Be safe this Halloween

“He was at least six feet tall. A baby bonnet hugged his bushy blonde hair and he weighed in at, must have been around 180 pounds."

“He was at least six feet tall. A baby bonnet hugged his bushy blonde hair and he weighed in at, must have been around 180 pounds. He was naked except for a huge diaper and running shoes … and the bonnet. In his right hand was a baby bottle half full of amber liquid.

“I had responded to the doorbell ringing and expected, upon its opening, that I would be greeted by young goblins and Star Wars characters. I never expected to see a senior from high school holding a goody bag saying, ‘Goo, goo, twik ow tweet.’”

Although this gag was quite funny according to the Rural Crime Watch (RCW) member’s memory, the presence of teens on the trick or treat circuit can be somewhat disturbing to youngsters, particularly those unaccompanied by an adult and the teens presence can often lead to property crimes and personal assaults by those taking advantage of the event. Halloween shouldn’t be an anxiety creator or an opportunity to break the law. In itself, trick-or-treating is an intricate endeavor requiring advanced “kid degrees” in logistics, GPS co-ordination and advanced goody bag acquisition … the larger the better. Parents need to execute their own advanced tactics to keep their children safe while making the rounds. Rural Crime Watch (RCW) encourages adults to monitor their offsprings’ activities carefully, making sure the little ones have safe costumes; warm, bright, fire resistant. Insist children explore the candy field in groups, the older ones keeping the youngsters in tow. A flashlight or head lamp with a solid distance beam is a necessity; particularly in our urban/rural communities where driveways are often considerable distances apart, requiring children to walk on the road. Parents might consider carrying additional bags to switch as their charge’s acquisitions gain weight.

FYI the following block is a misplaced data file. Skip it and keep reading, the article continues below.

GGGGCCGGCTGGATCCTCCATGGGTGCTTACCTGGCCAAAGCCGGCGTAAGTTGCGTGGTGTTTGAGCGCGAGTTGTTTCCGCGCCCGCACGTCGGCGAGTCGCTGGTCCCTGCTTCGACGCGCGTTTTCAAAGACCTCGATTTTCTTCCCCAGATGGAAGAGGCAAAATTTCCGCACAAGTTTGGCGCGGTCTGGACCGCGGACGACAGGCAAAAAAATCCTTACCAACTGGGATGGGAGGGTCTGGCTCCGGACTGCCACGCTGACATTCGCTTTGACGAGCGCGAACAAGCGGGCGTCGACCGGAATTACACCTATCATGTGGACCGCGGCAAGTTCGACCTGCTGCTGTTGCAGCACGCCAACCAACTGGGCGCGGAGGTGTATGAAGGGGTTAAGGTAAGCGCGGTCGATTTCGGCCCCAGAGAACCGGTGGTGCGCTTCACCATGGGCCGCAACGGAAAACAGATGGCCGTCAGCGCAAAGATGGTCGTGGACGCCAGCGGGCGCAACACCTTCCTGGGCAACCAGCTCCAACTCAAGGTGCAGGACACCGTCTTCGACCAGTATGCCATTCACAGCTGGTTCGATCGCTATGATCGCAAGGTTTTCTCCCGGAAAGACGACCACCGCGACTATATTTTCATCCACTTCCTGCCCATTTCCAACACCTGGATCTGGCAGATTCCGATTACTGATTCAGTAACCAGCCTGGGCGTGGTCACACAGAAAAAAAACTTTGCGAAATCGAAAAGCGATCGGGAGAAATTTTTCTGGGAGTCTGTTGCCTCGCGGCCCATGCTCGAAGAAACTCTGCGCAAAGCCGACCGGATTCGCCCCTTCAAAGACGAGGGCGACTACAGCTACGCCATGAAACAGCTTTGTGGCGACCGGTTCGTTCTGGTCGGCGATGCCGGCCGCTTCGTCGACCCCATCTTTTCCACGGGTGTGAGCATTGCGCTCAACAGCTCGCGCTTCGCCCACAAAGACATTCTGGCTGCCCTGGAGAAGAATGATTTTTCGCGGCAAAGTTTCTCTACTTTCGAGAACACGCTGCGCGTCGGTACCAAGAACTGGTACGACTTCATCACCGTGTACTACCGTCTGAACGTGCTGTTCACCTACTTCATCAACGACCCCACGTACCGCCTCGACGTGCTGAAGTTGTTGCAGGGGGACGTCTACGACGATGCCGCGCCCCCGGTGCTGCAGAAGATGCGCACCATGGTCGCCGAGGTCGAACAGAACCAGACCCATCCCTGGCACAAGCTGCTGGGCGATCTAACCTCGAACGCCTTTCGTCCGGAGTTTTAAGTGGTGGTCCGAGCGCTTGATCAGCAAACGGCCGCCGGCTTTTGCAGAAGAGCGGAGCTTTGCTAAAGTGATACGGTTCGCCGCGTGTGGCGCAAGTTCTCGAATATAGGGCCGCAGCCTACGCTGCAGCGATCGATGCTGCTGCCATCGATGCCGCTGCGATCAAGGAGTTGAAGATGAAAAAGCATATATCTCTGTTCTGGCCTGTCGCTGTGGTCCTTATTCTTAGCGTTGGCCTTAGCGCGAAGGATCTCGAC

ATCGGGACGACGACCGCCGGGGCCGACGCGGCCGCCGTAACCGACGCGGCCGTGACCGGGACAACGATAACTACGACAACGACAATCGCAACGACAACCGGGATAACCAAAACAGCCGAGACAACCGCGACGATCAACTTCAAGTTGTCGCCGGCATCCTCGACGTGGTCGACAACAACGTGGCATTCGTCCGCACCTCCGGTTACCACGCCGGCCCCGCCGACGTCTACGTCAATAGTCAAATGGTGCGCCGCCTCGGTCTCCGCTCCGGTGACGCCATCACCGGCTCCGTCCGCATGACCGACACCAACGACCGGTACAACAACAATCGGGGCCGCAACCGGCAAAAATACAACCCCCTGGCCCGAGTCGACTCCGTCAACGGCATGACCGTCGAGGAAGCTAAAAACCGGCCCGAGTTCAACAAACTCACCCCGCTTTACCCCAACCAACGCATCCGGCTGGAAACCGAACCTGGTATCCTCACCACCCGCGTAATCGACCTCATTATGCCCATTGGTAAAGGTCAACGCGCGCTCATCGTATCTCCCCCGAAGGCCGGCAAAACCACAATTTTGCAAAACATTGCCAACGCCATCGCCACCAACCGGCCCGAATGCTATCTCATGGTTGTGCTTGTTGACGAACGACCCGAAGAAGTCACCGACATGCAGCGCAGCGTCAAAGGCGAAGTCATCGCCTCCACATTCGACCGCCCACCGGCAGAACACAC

Homeowners should remember that trick-or-treaters will be looking for front lights to welcoming them to your door. If you aren’t participating, shut your lights off and make the front of your home as dark as possible to avoid any misunderstanding.

This may be a no-brainer but it is worth mentioning regardless: children should not go inside homes or cars even if they know the person well. Precaution is always the best avenue on this night of surprises and spookiness.

Jonathan McCormick and Denny Fahrentholz are columnists from Rural Crime Watch.